Recently, I received a bizarre email accusing me of calling someone out on their fake Feedburner subscriber count. Apparently, some desperate blogger had been claiming to have something like 30,000 Feedburner subscribers when in reality they only had around 700. From what I could tell, the fraudulent site was displaying a counterfeit Feedburner subscriber-count badge using some fancy CSS image-replacement or something. Whatever. I really could care less, but the information contained in the email got me thinking:
Providing an easy way for visitors to verify your subscriber count is a good idea..
Enabling visitors to quickly and easily verify your claimed subscriber count fosters a sense of credibility and legitimacy concerning you and your site. Especially for larger feed counts, validating your claim removes doubt, improves perception, and solidifies reputation. Without some sort of verification, new visitors to your site have no practical way of determining the validity of your claim. Reassuring your guests with an official “verification” link is an excellent way to demonstrate your authenticity and sincerity. Users may or may not actually click on the link, but its mere presence provides a clear signal of your site’s integrity. You know, like saying “look, this is the real McCoy — I’m not faking popularity for personal gain.”
Display your subscriber count
If you are using Feedburner to deliver and track your feeds, there is a very easy way to get the true number of subscribers for any account. Assuming your feed name is “
feedname”, simply type the following into your browser’s address bar:
Upon doing this, the official Feedburner chicklet (or whatever they’re called) will be displayed. This information is coming directly from Feedburner servers and is therefore an excellent way to verify anyone’s subscriber information. Apparently, this was one of the techniques used to expose that fraudulent site I was telling you about.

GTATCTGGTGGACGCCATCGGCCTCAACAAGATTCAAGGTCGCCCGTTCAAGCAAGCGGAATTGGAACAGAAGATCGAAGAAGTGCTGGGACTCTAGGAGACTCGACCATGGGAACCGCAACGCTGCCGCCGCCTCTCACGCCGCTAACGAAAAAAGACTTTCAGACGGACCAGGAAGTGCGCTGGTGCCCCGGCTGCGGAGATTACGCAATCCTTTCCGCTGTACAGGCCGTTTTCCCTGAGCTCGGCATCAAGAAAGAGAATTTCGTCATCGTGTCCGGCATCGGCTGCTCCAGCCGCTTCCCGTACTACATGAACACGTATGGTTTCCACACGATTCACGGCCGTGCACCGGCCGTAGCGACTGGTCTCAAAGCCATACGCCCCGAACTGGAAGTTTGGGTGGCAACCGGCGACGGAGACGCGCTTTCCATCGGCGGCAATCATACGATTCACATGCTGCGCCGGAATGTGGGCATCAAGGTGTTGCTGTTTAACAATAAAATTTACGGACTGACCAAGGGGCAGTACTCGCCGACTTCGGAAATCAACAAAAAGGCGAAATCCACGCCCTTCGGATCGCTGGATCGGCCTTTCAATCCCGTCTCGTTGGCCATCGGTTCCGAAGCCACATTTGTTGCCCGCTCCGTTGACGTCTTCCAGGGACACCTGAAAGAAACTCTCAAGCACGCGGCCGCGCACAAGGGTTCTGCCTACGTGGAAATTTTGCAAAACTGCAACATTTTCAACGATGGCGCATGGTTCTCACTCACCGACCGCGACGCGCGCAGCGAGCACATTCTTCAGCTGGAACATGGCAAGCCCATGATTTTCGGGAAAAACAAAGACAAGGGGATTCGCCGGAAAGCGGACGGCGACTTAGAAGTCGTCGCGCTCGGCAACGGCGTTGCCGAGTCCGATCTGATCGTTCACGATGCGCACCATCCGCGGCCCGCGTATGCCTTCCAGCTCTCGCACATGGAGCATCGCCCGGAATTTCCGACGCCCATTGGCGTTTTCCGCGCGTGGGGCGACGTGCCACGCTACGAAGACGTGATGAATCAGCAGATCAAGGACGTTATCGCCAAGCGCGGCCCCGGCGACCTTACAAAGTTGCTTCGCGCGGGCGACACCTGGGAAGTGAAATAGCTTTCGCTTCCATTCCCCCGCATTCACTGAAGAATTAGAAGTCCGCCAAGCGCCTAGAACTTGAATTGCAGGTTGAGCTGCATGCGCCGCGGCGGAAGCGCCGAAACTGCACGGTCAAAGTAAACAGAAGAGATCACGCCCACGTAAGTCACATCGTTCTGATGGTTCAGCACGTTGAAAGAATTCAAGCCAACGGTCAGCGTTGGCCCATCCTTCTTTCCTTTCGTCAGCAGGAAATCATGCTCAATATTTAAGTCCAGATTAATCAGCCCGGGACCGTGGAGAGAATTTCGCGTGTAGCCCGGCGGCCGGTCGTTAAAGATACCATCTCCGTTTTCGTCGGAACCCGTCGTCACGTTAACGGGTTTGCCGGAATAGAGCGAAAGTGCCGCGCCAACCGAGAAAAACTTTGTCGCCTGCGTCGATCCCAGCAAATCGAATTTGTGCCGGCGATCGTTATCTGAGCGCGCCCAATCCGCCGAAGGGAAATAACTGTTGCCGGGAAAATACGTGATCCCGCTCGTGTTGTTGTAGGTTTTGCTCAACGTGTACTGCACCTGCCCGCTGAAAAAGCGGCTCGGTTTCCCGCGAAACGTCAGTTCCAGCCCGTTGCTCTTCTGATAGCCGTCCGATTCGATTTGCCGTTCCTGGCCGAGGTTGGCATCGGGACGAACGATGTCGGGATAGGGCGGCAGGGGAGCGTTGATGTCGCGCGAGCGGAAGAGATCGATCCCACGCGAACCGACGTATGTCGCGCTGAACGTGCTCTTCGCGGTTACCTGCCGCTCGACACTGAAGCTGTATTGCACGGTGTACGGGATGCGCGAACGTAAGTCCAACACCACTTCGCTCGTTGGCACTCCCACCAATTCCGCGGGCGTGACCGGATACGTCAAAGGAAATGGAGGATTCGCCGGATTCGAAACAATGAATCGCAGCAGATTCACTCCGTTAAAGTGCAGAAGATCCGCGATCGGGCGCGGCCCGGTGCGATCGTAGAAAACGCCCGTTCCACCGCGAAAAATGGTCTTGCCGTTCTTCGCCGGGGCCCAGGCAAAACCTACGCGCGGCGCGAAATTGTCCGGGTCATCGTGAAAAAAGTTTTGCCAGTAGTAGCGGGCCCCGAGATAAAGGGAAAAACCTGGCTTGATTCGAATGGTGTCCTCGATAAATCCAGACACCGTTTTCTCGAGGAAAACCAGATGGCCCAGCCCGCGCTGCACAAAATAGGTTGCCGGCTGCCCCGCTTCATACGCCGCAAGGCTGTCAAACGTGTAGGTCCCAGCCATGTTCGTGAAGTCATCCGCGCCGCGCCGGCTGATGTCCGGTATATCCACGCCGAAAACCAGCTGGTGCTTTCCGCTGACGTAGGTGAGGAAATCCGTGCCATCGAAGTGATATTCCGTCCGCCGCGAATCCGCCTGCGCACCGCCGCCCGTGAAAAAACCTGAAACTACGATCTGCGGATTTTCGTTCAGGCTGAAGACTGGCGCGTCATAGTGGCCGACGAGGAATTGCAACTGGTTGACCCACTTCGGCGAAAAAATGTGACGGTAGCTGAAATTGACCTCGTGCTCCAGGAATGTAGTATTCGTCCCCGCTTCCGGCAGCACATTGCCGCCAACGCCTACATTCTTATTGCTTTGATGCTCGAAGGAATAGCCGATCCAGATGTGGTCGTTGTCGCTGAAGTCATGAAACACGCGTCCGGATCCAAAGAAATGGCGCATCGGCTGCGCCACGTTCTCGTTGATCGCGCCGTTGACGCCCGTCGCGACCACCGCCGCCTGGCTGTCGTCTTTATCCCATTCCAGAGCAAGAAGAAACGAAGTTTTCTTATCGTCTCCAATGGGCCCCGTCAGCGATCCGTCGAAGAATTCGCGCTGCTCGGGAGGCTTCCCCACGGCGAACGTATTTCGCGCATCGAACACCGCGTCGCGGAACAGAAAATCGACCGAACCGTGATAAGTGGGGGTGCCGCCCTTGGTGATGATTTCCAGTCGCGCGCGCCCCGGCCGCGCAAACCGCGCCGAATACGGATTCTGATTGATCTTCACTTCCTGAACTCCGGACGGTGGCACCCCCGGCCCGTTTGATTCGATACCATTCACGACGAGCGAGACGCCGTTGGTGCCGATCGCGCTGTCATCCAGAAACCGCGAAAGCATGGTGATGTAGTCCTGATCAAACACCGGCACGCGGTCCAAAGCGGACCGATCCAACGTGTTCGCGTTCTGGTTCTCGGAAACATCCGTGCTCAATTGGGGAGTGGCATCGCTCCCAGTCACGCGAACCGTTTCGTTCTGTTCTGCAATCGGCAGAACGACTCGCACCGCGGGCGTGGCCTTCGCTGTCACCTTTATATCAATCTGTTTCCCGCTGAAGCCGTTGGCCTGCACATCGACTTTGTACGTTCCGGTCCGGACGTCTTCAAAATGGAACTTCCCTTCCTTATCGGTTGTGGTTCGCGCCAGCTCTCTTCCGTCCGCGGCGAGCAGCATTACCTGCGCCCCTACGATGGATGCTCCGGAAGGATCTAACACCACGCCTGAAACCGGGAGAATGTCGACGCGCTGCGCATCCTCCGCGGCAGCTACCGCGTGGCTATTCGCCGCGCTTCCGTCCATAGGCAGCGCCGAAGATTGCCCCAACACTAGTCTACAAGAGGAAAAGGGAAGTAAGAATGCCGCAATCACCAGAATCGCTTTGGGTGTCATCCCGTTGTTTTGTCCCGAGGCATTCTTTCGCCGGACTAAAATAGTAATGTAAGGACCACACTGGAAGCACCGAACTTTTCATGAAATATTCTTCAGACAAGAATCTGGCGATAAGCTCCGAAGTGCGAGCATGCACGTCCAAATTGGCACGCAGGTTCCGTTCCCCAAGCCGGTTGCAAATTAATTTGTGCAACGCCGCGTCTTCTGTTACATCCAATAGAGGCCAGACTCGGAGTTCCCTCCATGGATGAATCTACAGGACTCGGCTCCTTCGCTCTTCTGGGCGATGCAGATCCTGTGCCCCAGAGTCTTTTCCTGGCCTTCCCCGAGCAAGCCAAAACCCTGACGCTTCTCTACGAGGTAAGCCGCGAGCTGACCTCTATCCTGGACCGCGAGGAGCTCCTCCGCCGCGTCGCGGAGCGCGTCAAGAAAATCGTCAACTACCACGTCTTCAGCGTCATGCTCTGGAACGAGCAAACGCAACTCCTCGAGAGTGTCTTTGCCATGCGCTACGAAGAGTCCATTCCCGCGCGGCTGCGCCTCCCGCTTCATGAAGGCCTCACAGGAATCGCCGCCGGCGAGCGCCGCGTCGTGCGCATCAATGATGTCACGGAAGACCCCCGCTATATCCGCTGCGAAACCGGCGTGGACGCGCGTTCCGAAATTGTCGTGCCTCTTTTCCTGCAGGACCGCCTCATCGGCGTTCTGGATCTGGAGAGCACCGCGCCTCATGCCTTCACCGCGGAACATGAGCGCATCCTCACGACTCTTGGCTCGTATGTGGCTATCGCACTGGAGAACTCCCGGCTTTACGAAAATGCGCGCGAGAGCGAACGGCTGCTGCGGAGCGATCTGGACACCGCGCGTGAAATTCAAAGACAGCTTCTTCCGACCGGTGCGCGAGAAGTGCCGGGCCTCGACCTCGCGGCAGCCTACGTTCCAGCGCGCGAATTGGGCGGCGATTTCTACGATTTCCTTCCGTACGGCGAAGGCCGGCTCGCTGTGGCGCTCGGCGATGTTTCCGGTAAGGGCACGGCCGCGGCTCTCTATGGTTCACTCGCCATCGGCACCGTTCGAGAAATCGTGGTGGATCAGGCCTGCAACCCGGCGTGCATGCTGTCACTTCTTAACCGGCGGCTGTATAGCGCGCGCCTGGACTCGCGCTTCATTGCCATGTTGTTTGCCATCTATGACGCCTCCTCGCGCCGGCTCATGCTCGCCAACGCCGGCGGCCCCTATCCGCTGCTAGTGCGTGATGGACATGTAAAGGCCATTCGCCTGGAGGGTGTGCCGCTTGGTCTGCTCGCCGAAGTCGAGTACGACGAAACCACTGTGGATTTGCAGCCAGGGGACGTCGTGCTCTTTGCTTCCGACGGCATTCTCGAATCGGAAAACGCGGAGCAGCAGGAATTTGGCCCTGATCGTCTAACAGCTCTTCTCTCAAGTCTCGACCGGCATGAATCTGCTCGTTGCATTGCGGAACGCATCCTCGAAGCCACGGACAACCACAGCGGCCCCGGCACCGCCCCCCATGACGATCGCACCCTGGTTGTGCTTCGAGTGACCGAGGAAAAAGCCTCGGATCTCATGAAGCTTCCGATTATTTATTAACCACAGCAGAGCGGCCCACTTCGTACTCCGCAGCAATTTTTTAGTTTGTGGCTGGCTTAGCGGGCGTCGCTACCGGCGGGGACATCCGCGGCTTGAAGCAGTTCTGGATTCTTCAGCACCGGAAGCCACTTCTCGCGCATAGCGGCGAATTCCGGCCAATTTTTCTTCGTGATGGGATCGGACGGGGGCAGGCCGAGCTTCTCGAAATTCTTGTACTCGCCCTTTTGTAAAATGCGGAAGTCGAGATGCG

Using this verification URL, providing a subscriber-count validation link for your visitors is very easy. For example, you can furnish a verification link by adding something like this to your page template:
<p><a href="http://feeds.feedburner.com/~fc/feedname" title="Verify my Feedburner subscriber count!">Verify Subscriber Count</a></p>
..which would look something like this: Verify Subscriber Count.
There are many different ways to add this feature to your site. You could place a text link beneath your Feedburner badge, design your own “verify-this!” button, or even link to a post explaining what’s up. As an example, here is how subscriber-verification is implemented here at Perishable Press:
<h5><a href="http://feeds.feedburner.com/~fc/perishablepress" title="Verify this number via Feedburner"><?php if (function_exists('fc_feedcount')) fc_feedcount(); ?> Subscribers</a></h5>
Basically, I am using the excellent Feed Count plugin to display the daily number of Feedburner subscribers. This information is then linked directly to the verification chicklet on the Feedburner server. Then, just below the verification link are several feed-subscription options. Jump to the current theme’s main menu to check it out.
Wrapping up, keep in mind that this method is an easy way to verify anyone’s feed count. While playing with this technique, I have been testing quite a few sites, especially sites that claim larger numbers of subscribers. So far, it seems that almost everyone is being up-front and honest about their numbers. Even so, sporting a quick verification link is a great way to emphasize your site’s authenticity.